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How Regular Expressions Helped Us Write Course Challenges

August 07, 2015  |  Pluralsight
How Regular Expressions Helped Us Write Course Challenges
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By now, you might have played through our regular expressions tutorial, Breaking the Ice With Regular Expressions. We think regular expressions are pretty cool, but would you believe we used them to help make some of the challenges for the course? That’s right — we used regular expressions to find patterns in text that we then turned into challenges for a course that teaches you how to write regular expressions to find patterns in text (hashtag /regex\sinception\!/i)! So today I’m going to walk through creating a challenge for the course, and how we used regular expressions to do it.

/^thinking\sof\s(good|fun)?\schallenges$/i

One of the course’s challenges starts by describing a problem: “Try writing a single pattern that matches at least 2 characters in all of these strings: Canada, Japan, New Zealand, Albania.” It sounds simple enough, but at Code School, we want you to be immersed in the fun storylines of our courses, so we needed to find out what countries are accessible by boat.

I headed over to Wikipedia, which sure enough had an article, but there were a lot of countries, and the data wasn’t in a format that was very usable.

A block of text like that could ruin anyone’s day, but regular expressions can help make it more readable. I copied the entire plain text contents of that table on Wikipedia into regex101.com, which is a great tool for testing out regular expressions because it highlights matches in the subject string as you’re typing, and it’s similar to the environment we’ve created for you in the course.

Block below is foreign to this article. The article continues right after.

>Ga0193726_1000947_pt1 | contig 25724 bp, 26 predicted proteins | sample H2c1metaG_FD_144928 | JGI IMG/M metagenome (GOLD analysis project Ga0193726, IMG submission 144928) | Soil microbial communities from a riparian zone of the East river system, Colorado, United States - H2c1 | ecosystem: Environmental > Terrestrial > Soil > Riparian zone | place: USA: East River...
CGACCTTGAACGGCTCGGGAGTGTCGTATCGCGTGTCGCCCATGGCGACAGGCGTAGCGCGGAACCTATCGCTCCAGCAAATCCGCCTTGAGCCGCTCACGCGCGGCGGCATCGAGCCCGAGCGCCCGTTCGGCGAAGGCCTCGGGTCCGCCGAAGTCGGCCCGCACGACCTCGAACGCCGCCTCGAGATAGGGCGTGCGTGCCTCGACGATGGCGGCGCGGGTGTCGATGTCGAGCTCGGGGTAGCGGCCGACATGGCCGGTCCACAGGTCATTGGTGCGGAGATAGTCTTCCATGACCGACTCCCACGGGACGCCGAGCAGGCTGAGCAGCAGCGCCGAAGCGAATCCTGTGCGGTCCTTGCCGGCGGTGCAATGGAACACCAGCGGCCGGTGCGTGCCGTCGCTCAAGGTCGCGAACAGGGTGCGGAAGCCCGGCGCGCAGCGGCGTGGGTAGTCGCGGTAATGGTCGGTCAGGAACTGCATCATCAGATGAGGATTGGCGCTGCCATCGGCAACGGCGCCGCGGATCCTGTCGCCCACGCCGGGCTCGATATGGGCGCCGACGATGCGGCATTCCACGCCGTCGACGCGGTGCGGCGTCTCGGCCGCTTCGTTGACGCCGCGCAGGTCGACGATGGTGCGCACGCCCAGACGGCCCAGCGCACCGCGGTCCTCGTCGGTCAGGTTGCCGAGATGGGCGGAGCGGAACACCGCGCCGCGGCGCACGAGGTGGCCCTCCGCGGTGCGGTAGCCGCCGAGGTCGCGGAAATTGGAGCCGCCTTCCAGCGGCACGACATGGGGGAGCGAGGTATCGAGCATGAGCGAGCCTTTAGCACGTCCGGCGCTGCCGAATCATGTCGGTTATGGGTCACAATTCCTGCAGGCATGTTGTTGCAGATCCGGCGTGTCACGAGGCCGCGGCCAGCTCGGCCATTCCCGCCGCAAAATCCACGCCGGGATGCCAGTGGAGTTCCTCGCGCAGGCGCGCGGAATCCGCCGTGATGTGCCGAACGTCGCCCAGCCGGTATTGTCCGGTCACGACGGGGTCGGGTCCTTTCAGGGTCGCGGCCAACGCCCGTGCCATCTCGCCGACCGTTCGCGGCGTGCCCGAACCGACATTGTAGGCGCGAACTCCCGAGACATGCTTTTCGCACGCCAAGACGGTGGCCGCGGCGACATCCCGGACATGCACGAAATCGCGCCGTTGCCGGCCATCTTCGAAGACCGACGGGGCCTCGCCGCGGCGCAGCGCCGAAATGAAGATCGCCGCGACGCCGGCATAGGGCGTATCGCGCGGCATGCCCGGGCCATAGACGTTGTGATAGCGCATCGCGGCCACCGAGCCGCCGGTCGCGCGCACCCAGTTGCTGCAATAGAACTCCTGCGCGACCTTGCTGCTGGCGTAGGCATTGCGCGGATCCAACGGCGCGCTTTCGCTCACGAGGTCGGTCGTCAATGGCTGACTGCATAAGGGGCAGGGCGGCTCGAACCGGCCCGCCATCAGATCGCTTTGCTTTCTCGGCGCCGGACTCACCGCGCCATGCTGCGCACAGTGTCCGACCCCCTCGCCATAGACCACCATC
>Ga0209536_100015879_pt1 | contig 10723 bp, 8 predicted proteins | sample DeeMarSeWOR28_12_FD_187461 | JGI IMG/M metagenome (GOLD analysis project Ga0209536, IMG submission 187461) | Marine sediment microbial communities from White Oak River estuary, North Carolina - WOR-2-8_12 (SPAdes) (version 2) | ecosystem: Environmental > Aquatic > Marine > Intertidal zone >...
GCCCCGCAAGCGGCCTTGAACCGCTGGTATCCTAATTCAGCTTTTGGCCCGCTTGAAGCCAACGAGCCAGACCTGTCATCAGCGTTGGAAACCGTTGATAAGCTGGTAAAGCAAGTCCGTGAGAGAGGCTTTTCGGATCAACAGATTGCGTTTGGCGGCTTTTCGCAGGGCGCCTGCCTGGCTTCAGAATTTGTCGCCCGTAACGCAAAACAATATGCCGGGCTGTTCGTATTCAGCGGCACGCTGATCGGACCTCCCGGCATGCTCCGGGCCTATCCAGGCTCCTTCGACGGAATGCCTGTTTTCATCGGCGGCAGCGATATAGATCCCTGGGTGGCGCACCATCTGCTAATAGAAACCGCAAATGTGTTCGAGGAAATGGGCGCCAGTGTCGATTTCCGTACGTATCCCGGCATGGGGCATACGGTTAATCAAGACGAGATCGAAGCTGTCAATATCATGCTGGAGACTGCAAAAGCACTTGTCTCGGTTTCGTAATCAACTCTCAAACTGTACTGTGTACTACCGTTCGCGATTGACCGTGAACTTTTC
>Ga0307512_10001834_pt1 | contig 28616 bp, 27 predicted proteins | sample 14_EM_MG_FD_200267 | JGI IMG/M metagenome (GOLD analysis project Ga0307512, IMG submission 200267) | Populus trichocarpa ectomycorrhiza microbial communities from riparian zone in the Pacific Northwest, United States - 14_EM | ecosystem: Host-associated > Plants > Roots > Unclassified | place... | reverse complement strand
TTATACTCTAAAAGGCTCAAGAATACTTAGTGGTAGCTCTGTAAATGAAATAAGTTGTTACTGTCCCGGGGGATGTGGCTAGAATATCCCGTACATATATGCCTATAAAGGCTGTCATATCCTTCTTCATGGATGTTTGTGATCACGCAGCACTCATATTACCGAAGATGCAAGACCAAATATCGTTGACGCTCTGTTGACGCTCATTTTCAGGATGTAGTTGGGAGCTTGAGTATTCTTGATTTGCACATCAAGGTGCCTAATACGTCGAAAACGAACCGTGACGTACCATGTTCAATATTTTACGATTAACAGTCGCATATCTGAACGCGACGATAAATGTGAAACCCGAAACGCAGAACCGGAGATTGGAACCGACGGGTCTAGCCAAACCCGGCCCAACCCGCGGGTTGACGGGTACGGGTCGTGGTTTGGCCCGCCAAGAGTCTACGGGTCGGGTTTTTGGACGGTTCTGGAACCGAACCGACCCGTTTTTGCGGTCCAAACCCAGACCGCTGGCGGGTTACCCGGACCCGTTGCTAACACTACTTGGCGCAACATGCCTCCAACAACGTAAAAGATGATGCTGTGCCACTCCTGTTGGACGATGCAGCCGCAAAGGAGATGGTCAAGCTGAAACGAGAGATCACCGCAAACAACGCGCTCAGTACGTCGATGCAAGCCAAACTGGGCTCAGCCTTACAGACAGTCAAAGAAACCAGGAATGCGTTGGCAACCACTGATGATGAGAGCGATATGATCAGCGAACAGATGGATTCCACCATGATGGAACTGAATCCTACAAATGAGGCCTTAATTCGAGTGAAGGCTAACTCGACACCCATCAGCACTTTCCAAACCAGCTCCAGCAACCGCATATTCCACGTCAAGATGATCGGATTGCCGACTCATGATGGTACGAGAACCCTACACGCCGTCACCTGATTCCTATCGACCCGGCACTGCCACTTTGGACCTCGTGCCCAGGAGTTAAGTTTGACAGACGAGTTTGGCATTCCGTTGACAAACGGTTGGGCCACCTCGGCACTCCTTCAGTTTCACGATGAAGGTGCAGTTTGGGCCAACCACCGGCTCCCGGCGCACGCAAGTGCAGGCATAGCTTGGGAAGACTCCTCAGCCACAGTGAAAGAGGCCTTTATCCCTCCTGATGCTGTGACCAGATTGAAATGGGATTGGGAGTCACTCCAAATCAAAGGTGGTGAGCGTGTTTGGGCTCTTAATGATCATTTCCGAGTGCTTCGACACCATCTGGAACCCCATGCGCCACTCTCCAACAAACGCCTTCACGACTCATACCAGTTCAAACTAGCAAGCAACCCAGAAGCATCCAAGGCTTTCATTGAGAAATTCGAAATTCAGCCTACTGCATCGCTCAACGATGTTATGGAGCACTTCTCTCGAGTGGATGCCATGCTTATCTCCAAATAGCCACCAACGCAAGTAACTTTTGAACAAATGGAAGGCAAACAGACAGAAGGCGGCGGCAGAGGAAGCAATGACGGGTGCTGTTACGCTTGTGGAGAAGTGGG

Since I just wanted to find country names, and those were the first item reported by the list, I started by looking for [A-Za-z]+, which would select the entire first word. Some countries, though, are multiple words, or have special characters, and are then followed by more letters, so I also added a group with a few of those characters followed by another set of letters, like this — (\s|\,|\'|\(|\)|[A-Za-z\u00E9])+ — so that countries like Macedonia, Republic of, Cocos (Keeling) Islands, and Réunion would show up in the results.

At this point, a whole host of strange results are being returned because of all the parentheses creating multiple capture groups, so I finished off the pattern by wrapping the whole thing in parentheses and marking the inner groups as non-capture with the ?: operator so they aren’t included in the results.

The final pattern looked something like this: /([A-Za-z]+(?:(\s|,|\(|\)|'|[A-Za-z\u00E9])+)?)/, and you can play around with it here on regex101.com.

Wait, What Am I Trying to Do?

Let’s stop for a moment and think about why we even went down this path to begin with — we wanted to find a list of countries with at least 2 common letters that border an ocean.

So, I copied over that result set to another Regex 101 window so I had a fresh canvas, and then I went to work writing a pattern that would check for any amount of letters, followed by the letters a and n, followed by any amount of letters with the much simpler pattern (\w+an\w+). That left me with a few countries, like Canada, Rwanda, Japan, and France, and 4 of those made it into the challenge!

We Learned Something, Right?!?#$?

There’s all kinds of things regex can help you with, and while most of you aren’t going to finish reading this and start writing your own challenges, it’s pretty easy to see the power of regular expressions. And once you learn how they work, it’s likely you’ll find many more places where you’ll rely on them for a variety of tasks. Ready to dive in? Play our RegEx course, Breaking the Ice With Regular Expressions to start learning (tip: the first level is free), and let us know what you think in the comments below!

Learn something new. Take control of your career.
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